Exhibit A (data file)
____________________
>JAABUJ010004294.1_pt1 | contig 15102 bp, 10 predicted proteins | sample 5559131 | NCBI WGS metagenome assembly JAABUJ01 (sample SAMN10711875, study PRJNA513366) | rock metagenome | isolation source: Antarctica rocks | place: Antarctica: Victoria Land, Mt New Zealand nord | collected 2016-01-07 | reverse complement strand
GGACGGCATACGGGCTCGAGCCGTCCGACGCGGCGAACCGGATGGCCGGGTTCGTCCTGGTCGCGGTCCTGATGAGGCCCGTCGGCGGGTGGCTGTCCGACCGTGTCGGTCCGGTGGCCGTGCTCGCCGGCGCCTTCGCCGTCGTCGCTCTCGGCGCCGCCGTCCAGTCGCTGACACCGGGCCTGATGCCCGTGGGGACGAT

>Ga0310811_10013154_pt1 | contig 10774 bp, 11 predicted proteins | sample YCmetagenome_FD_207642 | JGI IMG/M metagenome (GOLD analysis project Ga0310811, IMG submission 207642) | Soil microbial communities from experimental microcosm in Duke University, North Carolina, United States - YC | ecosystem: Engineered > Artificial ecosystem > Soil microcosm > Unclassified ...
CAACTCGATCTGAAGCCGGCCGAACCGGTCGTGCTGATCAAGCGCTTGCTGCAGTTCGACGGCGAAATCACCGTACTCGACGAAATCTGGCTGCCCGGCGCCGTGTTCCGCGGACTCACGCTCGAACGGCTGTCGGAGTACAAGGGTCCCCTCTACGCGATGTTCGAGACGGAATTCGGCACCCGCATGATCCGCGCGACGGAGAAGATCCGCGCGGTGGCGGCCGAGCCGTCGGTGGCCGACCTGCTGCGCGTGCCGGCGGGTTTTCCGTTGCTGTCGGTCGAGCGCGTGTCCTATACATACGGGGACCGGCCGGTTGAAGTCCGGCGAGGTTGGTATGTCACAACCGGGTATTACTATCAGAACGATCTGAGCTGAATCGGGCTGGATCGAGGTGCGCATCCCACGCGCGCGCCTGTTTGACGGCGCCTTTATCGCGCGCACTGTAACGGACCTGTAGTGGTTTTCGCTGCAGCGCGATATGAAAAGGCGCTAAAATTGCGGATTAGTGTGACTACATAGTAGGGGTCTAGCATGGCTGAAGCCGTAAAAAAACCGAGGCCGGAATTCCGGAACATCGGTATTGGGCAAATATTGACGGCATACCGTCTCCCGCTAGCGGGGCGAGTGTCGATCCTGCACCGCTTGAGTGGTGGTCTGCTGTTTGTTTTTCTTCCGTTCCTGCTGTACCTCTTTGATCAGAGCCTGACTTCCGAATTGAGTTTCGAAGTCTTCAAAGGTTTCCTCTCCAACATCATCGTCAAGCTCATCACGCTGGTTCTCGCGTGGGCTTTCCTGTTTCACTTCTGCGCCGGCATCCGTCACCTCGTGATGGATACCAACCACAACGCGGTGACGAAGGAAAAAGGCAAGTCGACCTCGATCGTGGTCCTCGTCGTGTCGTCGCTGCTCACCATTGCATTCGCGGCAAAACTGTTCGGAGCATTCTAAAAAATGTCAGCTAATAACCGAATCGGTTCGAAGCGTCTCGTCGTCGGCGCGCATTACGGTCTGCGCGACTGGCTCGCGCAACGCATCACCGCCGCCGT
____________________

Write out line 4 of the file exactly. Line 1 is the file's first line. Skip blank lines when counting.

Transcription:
CAACTCGATCTGAAGCCGGCCGAACCGGTCGTGCTGATCAAGCGCTTGCTGCAGTTCGACGGCGAAATCACCGTACTCGACGAAATCTGGCTGCCCGGCGCCGTGTTCCGCGGACTCACGCTCGAACGGCTGTCGGAGTACAAGGGTCCCCTCTACGCGATGTTCGAGACGGAATTCGGCACCCGCATGATCCGCGCGACGGAGAAGATCCGCGCGGTGGCGGCCGAGCCGTCGGTGGCCGACCTGCTGCGCGTGCCGGCGGGTTTTCCGTTGCTGTCGGTCGAGCGCGTGTCCTATACATACGGGGACCGGCCGGTTGAAGTCCGGCGAGGTTGGTATGTCACAACCGGGTATTACTATCAGAACGATCTGAGCTGAATCGGGCTGGATCGAGGTGCGCATCCCACGCGCGCGCCTGTTTGACGGCGCCTTTATCGCGCGCACTGTAACGGACCTGTAGTGGTTTTCGCTGCAGCGCGATATGAAAAGGCGCTAAAATTGCGGATTAGTGTGACTACATAGTAGGGGTCTAGCATGGCTGAAGCCGTAAAAAAACCGAGGCCGGAATTCCGGAACATCGGTATTGGGCAAATATTGACGGCATACCGTCTCCCGCTAGCGGGGCGAGTGTCGATCCTGCACCGCTTGAGTGGTGGTCTGCTGTTTGTTTTTCTTCCGTTCCTGCTGTACCTCTTTGATCAGAGCCTGACTTCCGAATTGAGTTTCGAAGTCTTCAAAGGTTTCCTCTCCAACATCATCGTCAAGCTCATCACGCTGGTTCTCGCGTGGGCTTTCCTGTTTCACTTCTGCGCCGGCATCCGTCACCTCGTGATGGATACCAACCACAACGCGGTGACGAAGGAAAAAGGCAAGTCGACCTCGATCGTGGTCCTCGTCGTGTCGTCGCTGCTCACCATTGCATTCGCGGCAAAACTGTTCGGAGCATTCTAAAAAATGTCAGCTAATAACCGAATCGGTTCGAAGCGTCTCGTCGTCGGCGCGCATTACGGTCTGCGCGACTGGCTCGCGCAACGCATCACCGCCGCCGT